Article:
Last year, one of the imprisoned organizers of the national prison strike told Truthout that his facility had been on continuous lockdown, leaving prisoners without recreation or sunlight for months. Prisoners were losing weight due to poor nutrition and had insufficient access to water. Self-harm among prisoners had increased, with one man trying to bite a vein out of his arm. Such conditions, while shocking, are not uncommon, particularly in higher-security prisons and in the face of protest. Notably, the prison strikers connected their efforts with the resistance efforts of ICE [Immigration and Customs Enforcement] detainees. The organizer explained that the two groups were in solidarity with one another “because we understand those cages. And not only that, but it’s all the same system.”
On Tuesday, the same day the “concentration camp” debate rose to a fever pitch, the Prison Policy Initiative released a report on the sometimes-lethal lack of universal air conditioning in prisons in 13 of the hottest U.S. states, from Alabama to Texas to Florida to Kansas. Extreme heat, which can cause fatal dehydration and heat stroke among other life-threatening dangers, has also plagued migrants at prison camps. A number of courts have ruled that incarceration in severe heat violates the constitutional prohibition on cruel and unusual punishment — and yet the problem persists, and those who complain are often retaliated against.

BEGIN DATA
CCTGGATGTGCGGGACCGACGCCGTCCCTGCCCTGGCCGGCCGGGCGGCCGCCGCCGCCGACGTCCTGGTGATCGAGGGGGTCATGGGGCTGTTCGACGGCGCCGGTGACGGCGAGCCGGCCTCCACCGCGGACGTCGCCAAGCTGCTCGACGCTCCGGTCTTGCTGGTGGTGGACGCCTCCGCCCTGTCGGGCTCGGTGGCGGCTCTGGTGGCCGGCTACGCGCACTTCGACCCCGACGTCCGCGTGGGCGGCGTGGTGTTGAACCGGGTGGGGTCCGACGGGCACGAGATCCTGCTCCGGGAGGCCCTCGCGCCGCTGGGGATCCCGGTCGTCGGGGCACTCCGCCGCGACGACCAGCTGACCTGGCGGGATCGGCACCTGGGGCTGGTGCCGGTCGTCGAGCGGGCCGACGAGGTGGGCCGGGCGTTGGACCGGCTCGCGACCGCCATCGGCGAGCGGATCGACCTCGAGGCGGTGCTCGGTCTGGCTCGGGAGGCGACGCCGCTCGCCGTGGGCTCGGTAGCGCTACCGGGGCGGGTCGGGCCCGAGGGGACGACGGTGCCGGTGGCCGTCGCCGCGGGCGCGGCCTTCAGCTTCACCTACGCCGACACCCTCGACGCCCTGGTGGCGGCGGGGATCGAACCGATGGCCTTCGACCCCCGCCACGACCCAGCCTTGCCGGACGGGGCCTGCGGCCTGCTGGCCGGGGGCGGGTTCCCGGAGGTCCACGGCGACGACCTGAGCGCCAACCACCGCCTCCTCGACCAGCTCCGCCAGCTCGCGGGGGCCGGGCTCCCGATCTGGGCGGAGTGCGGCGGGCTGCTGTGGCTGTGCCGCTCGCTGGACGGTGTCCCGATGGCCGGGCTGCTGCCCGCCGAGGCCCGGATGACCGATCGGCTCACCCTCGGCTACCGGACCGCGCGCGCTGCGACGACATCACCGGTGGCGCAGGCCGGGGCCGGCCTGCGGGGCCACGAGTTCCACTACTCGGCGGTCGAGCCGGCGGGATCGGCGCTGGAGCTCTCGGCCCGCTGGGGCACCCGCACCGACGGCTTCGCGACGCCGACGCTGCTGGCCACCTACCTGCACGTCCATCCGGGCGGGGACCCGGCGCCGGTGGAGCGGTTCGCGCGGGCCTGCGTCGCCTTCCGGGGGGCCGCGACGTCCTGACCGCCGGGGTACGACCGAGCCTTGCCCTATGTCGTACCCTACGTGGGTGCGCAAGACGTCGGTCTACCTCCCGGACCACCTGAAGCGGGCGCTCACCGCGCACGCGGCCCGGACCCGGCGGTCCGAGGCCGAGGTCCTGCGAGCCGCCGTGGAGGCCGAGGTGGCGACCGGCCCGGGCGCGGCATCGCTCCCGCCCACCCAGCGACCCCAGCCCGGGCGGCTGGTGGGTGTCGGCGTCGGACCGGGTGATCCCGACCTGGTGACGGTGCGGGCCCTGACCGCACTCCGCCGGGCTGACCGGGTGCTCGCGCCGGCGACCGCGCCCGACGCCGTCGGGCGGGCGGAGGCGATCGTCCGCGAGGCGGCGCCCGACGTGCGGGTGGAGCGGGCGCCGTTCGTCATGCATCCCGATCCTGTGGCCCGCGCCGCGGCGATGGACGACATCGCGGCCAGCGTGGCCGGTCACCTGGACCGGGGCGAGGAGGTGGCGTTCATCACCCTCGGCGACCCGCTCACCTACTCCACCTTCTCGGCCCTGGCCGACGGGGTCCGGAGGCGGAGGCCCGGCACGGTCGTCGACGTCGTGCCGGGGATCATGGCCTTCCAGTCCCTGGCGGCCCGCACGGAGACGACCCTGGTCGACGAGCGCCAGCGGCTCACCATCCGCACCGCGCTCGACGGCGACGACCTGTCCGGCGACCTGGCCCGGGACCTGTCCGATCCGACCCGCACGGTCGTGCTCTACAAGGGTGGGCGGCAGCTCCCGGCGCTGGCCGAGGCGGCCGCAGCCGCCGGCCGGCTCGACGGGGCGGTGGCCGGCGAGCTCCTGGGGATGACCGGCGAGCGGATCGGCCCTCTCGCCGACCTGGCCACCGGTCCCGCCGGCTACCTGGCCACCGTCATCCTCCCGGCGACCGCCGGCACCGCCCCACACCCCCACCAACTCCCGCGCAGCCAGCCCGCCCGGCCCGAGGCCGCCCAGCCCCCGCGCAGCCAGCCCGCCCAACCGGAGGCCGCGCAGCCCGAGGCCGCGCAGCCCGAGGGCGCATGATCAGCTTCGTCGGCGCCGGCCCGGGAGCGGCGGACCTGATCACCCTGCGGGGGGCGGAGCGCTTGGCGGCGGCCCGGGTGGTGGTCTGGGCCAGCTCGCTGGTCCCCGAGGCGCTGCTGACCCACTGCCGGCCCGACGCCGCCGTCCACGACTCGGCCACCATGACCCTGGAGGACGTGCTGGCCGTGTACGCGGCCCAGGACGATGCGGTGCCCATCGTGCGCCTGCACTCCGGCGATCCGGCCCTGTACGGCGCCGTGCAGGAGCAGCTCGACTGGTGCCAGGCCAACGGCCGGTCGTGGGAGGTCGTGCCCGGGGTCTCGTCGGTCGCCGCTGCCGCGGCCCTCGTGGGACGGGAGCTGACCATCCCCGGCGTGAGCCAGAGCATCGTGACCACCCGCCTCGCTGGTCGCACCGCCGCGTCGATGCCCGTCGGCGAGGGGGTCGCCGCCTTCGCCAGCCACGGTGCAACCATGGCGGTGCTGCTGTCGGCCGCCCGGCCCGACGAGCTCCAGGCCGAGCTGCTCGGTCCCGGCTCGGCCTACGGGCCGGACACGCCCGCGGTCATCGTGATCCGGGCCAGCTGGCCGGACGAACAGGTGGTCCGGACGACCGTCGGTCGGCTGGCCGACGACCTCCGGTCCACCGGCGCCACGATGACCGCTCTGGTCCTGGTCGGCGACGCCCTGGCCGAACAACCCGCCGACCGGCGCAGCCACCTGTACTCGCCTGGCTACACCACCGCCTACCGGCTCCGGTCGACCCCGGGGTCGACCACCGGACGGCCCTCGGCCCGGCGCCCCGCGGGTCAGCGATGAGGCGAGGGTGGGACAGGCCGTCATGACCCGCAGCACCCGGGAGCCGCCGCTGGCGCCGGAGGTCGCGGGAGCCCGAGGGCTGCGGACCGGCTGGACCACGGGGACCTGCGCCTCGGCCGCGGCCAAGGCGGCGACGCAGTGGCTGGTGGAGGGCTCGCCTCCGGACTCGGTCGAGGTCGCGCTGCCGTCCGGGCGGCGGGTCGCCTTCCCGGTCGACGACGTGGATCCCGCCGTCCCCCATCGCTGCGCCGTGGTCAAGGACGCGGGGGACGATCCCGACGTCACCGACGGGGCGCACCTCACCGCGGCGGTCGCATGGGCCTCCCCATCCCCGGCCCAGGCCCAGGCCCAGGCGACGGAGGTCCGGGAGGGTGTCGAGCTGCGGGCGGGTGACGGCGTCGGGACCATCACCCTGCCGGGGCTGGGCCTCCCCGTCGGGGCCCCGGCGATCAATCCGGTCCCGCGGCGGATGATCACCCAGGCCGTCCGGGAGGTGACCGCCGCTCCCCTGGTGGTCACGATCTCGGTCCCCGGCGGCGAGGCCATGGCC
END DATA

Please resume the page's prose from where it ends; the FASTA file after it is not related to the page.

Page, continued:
Meanwhile, each year spent in a U.S. prison takes two years off a person’s life expectancy. With over 2.3 million people imprisoned, incarceration has shortened the overall U.S. life expectancy by five years. The most marginalized people are in the gravest danger of being killed by carceral systems, whether they be migrant concentration camps or county jails: Consider the deaths this month of Layleen Polanco, a Black Latinx trans woman incarcerated at Riker’s Island jail, and Johana Medina Leon, a Salvadoran trans woman seeking asylum who was released from ICE custody to her death. There is no clean disconnect between prison camps and death camps.